ArtsAutosBooksBusinessEducationEntertainmentFamilyFashionFoodGamesGenderHealthHolidaysHomeHubPagesPersonal FinancePetsPoliticsReligionSportsTechnologyTravel
  • »
  • Food and Cooking»
  • Cooking Ingredients

Crunchy Savoury Pumpkin Seeds: What Can They Do For You?

Updated on October 5, 2014

Toasting Pumpkin Seeds

Creative Commons Licence  Attribution 2.0 Generic (CC BY 2.0)
Creative Commons Licence Attribution 2.0 Generic (CC BY 2.0) | Source

Buy Pumpkin Products On Amazon

Tired of the regular old fare that graces your dining table and your cupboards? Looking for a culinary sensation that's a change from the same old same old? Or a snack that's both healthful and delicious, that isn't exactly what you've always had before?

Well, if you haven't had them before then how about giving pumpkin seeds a whirl, instead of your usual peanuts or cashews? Great for a snack on the sofa in front of the tv, and a lot better for you than potato chips, I'd assert.

What are the benefits of pumpkin seeds? They're high in monounsaturated fat, which has been asserted to be kind to heart health.5 How much monounsaturated fat? Consulting the Nutritiondata website, they have a whopping 29.7 grams per 227 gram serving,1 so that ain't stingy!

And for the vegetarians and vegans, there's the zinc content of pumpkin seeds to consider. Again taking a look at Nutritondata, they have 16.9 milligrams per 227 gram serving.1 Which isn't too bad compared to the RDA for a male of over 19 years of age, of 15 milligrams,`2 although dwarfed by non-veggie options such as canned oysters (147 milligrams per 162 grams)3 or veal liver (9.0 milligrams per 80 grams).4 Do pumpkin seeds have any value in fighting disease? Qi et al mention them as potentially useful in the battle against diabetes, infection, cancer and oxidative stress, amongst other ailments and conditions.6

But never mind their nutritional status: what do pumpkin seeds taste like? Are you actually going to want to eat them? They certainly have an unusual and distinctive taste when you first come to them, but it's far from unpleasant. You may prefer them raw, perhaps straight out of the shell: my own preference is sold ready-shelled, and then lightly toasted at home. (You have to be very careful about the timing, though, and preferably never far away from the oven or toaster. It's one of those things where they go from not quite done to burnt in the very blink of an eye!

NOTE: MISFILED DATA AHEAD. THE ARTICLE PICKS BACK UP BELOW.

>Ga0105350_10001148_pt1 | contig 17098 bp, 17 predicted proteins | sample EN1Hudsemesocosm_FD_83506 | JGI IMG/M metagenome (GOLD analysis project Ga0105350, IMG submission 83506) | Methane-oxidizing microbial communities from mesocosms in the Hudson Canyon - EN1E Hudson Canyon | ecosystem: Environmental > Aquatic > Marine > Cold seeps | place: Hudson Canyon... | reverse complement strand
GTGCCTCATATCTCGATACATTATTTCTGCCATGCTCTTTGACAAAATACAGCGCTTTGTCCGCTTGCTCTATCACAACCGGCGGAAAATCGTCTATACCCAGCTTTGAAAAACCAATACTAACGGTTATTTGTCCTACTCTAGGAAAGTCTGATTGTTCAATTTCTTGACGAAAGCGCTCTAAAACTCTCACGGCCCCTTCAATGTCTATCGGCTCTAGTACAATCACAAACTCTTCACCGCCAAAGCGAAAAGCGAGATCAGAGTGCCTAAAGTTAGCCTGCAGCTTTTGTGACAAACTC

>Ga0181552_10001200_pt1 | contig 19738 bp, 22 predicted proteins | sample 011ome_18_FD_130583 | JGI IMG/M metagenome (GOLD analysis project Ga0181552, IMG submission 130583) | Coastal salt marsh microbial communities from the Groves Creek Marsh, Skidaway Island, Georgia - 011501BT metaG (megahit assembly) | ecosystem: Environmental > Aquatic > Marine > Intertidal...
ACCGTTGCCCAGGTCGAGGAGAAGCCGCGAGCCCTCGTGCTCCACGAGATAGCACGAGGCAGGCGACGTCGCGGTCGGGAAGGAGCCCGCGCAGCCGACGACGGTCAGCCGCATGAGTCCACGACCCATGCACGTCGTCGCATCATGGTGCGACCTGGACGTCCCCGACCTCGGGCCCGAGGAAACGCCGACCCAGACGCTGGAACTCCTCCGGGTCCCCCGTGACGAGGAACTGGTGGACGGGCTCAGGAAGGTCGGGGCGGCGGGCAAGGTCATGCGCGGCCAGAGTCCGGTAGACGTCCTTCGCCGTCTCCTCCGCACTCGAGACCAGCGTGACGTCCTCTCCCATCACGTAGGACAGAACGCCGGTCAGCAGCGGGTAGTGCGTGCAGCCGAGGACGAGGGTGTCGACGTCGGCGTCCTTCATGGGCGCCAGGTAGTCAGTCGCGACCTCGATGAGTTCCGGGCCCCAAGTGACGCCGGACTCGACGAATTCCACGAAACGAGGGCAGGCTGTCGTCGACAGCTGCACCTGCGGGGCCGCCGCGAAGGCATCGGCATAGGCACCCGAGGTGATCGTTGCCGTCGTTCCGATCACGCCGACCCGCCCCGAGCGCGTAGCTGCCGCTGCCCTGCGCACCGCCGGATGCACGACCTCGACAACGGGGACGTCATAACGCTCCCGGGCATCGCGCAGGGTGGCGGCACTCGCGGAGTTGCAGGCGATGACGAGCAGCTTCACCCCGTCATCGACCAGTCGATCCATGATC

And once you're done toasting your pumpkin seeds, go crazy! Add them to your muesli, add them to your bread. Personally I like them in savoury scones with a whole lot of Italian seasoning and maybe a little grated cheese. Mmmm, yes! They're pretty good in a stir-fry (although I wouldn't toast them first for that.)

Or of course, you could just eat them as is. Just snaffle them down, toasty and savoury and delicious, still warm out of the oven. I'm just sayin'.


References.


1 Nutritiondata.self.com website. Seeds, pumpkin and squash seed kernels, roasted, without salt [pepitas].' Nutritiondata.self.com website. Updated 2012. Available at http://nutritiondata.self.com/facts/nut-and-seed-products/3067/2


2 NIH. Dietary Supplement Fact Sheet: Zinc. http://ods.od.nih.gov Updated 20/09/2011. Available at http://ods.od.nih.gov/factsheets/Zinc-HealthProfessional/


3 Nutritiondata.self.com website. Mollusks, oyster, eastern, canned. Updated 2012. Available at http://nutritiondata.self.com/facts/finfish-and-shellfish-products/4192/2


4 Nutritiondata.self.com website. Beef, variety meats and by-products, liver, cooked, pan-fried. Updated 2012. Available at http://nutritiondata.self.com/facts/beef-products/3470/2.


5 www.heart.org website. 'Monounsaturated fats.' 'Updated 2012. Available at http://www.heart.org/HEARTORG/GettingHealthy/FatsAndOils/Fats101/Monounsaturated-Fats_UCM_301460_Article.jsp Accessed on 15/09/2012.


6 H Qi, Y Yang, L Wang, Y Xu, S Qu. Determination of Bioactive ingredients In Five Pumpkin Seeds Cultivars'. Advanced Materials Research. 554-557 (985-989). 2012.




Pretty as a Pumpkin!

Public domain image.
Public domain image. | Source

Seeds Of The Great Pumpkin!

What do you know about pumpkin seeds?

See results

Comments

    0 of 8192 characters used
    Post Comment

    No comments yet.

    working

    This website uses cookies

    As a user in the EEA, your approval is needed on a few things. To provide a better website experience, hubpages.com uses cookies (and other similar technologies) and may collect, process, and share personal data. Please choose which areas of our service you consent to our doing so.